The mathematical expression for an exponential decay versus time, t, is:

where I is intensity at time t, Io is the initial intensity at time=0, and is the lifetime.

The spreadsheet simulation, transient-single-exponential.xls, has the following input data and resulting plot:

You can change the cells in gray to see how the plot changes.

Biexponential

The fluorescence transient from complex samples often include multiple components. The mathematical expression for a signal that results from the sum of two exponential decays is:

where I is intensity at time t, A1 and A2 are the initial amplitudes (intensities) at time=0 for the two decay contributions, and 1 and 2 are the lifetimes of the two components.

The spreadsheet simulation, transient-biexponential.xls, is similar to the single exponential simulation described above but displays two single exponential decays and their sum:

Curve Fitting

A more general mathematical expression for a single exponential decay is:

where I is intensity at time t, Io is the initial intensity at time=0, is the lifetime, b is a constant baseline, and to is the start time. For many sets of data b and to will be zero. Including them allows simulation or fitting of experimental data that has a y offset or does not start at time = 0.

The spreadsheet simulation, transient-single-exponential-curve-fit.xls will do a nonlinear least-squares curve fit to experimental data using the lifetime, initial intensity, baseline, and start time as adjustable parameters. It can also function as a simulation by entering the parameters.

The curve fitting requires the Solver add-in. In Excel'97, Solver is under the Tools menu. If it is not there, try add-ins... If Solver is not listed as a possible add-in, you will have to run setup and install it from the CD-ROM. Notes on using Solver are in the spreadsheet.

Self-study Questions

Use the single exponential simulation to answer the following questions:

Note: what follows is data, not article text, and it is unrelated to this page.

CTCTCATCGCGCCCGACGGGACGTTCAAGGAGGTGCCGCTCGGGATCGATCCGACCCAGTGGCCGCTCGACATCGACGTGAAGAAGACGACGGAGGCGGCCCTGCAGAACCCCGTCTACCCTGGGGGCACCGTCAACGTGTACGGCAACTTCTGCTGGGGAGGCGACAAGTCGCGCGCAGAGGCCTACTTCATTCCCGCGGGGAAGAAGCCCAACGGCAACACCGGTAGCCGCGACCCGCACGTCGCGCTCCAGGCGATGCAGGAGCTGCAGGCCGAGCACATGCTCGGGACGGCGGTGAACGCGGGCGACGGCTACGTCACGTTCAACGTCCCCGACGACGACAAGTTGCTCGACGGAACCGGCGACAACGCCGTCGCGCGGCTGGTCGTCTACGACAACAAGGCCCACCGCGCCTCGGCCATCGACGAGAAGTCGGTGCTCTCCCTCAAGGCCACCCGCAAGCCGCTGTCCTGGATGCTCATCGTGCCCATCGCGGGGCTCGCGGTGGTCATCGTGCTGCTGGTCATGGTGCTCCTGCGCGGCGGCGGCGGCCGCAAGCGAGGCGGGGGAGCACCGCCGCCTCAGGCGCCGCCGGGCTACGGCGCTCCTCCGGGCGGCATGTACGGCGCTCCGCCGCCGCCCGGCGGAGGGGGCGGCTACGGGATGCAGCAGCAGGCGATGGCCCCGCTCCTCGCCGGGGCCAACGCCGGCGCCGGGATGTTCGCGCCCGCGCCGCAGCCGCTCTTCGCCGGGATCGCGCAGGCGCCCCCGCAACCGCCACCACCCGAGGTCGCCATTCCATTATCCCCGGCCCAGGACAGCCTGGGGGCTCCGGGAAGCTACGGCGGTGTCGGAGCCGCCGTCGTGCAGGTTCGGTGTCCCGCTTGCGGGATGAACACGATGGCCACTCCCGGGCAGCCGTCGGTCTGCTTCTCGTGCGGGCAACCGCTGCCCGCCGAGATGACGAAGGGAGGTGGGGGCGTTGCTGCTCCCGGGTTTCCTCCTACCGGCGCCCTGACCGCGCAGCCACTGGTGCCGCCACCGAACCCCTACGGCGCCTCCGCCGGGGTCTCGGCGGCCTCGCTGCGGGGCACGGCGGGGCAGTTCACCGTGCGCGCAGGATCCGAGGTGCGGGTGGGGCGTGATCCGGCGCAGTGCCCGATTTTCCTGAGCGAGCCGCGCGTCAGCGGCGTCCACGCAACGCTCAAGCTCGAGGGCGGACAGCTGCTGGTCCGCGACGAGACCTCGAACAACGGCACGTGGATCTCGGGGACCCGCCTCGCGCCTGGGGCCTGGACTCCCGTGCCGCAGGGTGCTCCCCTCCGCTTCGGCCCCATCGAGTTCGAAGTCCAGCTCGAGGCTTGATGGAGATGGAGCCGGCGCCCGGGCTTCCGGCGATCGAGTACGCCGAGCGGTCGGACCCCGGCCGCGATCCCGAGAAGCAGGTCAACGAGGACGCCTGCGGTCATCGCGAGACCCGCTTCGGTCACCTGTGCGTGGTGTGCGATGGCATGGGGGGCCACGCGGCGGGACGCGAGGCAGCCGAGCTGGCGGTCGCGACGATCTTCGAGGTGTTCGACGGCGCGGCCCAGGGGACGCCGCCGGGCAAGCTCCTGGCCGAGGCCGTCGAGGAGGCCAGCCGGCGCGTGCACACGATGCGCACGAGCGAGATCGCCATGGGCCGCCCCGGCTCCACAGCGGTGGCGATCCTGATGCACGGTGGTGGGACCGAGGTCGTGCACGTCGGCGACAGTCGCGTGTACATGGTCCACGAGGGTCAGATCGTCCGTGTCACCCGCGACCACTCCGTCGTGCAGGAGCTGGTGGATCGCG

• How does the lifetime relate to the number e?
• If we define an intensity as gone at 0.0001 x Io, how many lifetimes must we wait for a signal to disappear?

Use the biexponential simulation to answer the following questions:

• You are trying to measure a fluorescing analyte in a sample, but there is a lot of signal from a short-lived interference. The interference has a lifetime of 0.2 ms and the analyte has a lifetime of 3.0 ms. At what time should you begin to measure the fluorescence of the analyte if the interference amplitude is the same as the analyte? What time is best if the interference amplitude is 10 times greater than the analyte?
• Predict the initial amplitude and lifetime when you sum two decays with different amplitudes but the same lifetime. Use the simulation to check your prediction.

Using the curve fitting simulation, try to enter parameters that produce a good match to the experimental data. After you are satisfied with your "eyeball" fit, try it using Solver.

Repeat this excercise with the following set of data. This set has to and b of zero. You can highlight this data and paste it into the spreadsheet. Under the Edit menu use Paste Special... "as text", and not as HTML format. If pasting the data produces #REF errors, click the undo button and try again.

```Time	I
0.0	10.48
1.0	7.54
2.0	5.49
3.0	4.02
4.0	2.74
5.0	2.02
6.0	1.50
7.0	1.09
8.0	0.68
9.0	0.57
10.0	0.37
11.0	0.31
12.0	0.19
13.0	0.15
14.0	0.13
15.0	0.11
```